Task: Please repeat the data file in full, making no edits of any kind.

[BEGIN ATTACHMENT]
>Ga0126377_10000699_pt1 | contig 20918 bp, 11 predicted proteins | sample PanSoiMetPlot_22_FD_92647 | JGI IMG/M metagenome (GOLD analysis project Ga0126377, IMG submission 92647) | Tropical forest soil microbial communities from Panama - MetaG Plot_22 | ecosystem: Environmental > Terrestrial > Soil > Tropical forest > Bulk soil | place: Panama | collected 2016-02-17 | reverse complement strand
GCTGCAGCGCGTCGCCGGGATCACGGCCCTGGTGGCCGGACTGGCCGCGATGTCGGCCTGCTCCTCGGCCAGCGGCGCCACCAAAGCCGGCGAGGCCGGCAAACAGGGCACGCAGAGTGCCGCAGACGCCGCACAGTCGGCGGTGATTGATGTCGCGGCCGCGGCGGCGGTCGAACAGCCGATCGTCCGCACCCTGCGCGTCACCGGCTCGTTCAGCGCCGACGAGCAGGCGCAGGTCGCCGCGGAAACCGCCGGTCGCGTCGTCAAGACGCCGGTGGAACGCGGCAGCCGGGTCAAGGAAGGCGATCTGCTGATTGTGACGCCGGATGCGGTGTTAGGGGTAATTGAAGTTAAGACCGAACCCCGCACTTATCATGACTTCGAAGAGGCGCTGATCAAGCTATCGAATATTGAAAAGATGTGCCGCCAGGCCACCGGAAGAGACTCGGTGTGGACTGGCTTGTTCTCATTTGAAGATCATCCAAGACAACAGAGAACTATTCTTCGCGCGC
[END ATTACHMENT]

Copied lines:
>Ga0126377_10000699_pt1 | contig 20918 bp, 11 predicted proteins | sample PanSoiMetPlot_22_FD_92647 | JGI IMG/M metagenome (GOLD analysis project Ga0126377, IMG submission 92647) | Tropical forest soil microbial communities from Panama - MetaG Plot_22 | ecosystem: Environmental > Terrestrial > Soil > Tropical forest > Bulk soil | place: Panama | collected 2016-02-17 | reverse complement strand
GCTGCAGCGCGTCGCCGGGATCACGGCCCTGGTGGCCGGACTGGCCGCGATGTCGGCCTGCTCCTCGGCCAGCGGCGCCACCAAAGCCGGCGAGGCCGGCAAACAGGGCACGCAGAGTGCCGCAGACGCCGCACAGTCGGCGGTGATTGATGTCGCGGCCGCGGCGGCGGTCGAACAGCCGATCGTCCGCACCCTGCGCGTCACCGGCTCGTTCAGCGCCGACGAGCAGGCGCAGGTCGCCGCGGAAACCGCCGGTCGCGTCGTCAAGACGCCGGTGGAACGCGGCAGCCGGGTCAAGGAAGGCGATCTGCTGATTGTGACGCCGGATGCGGTGTTAGGGGTAATTGAAGTTAAGACCGAACCCCGCACTTATCATGACTTCGAAGAGGCGCTGATCAAGCTATCGAATATTGAAAAGATGTGCCGCCAGGCCACCGGAAGAGACTCGGTGTGGACTGGCTTGTTCTCATTTGAAGATCATCCAAGACAACAGAGAACTATTCTTCGCGCGC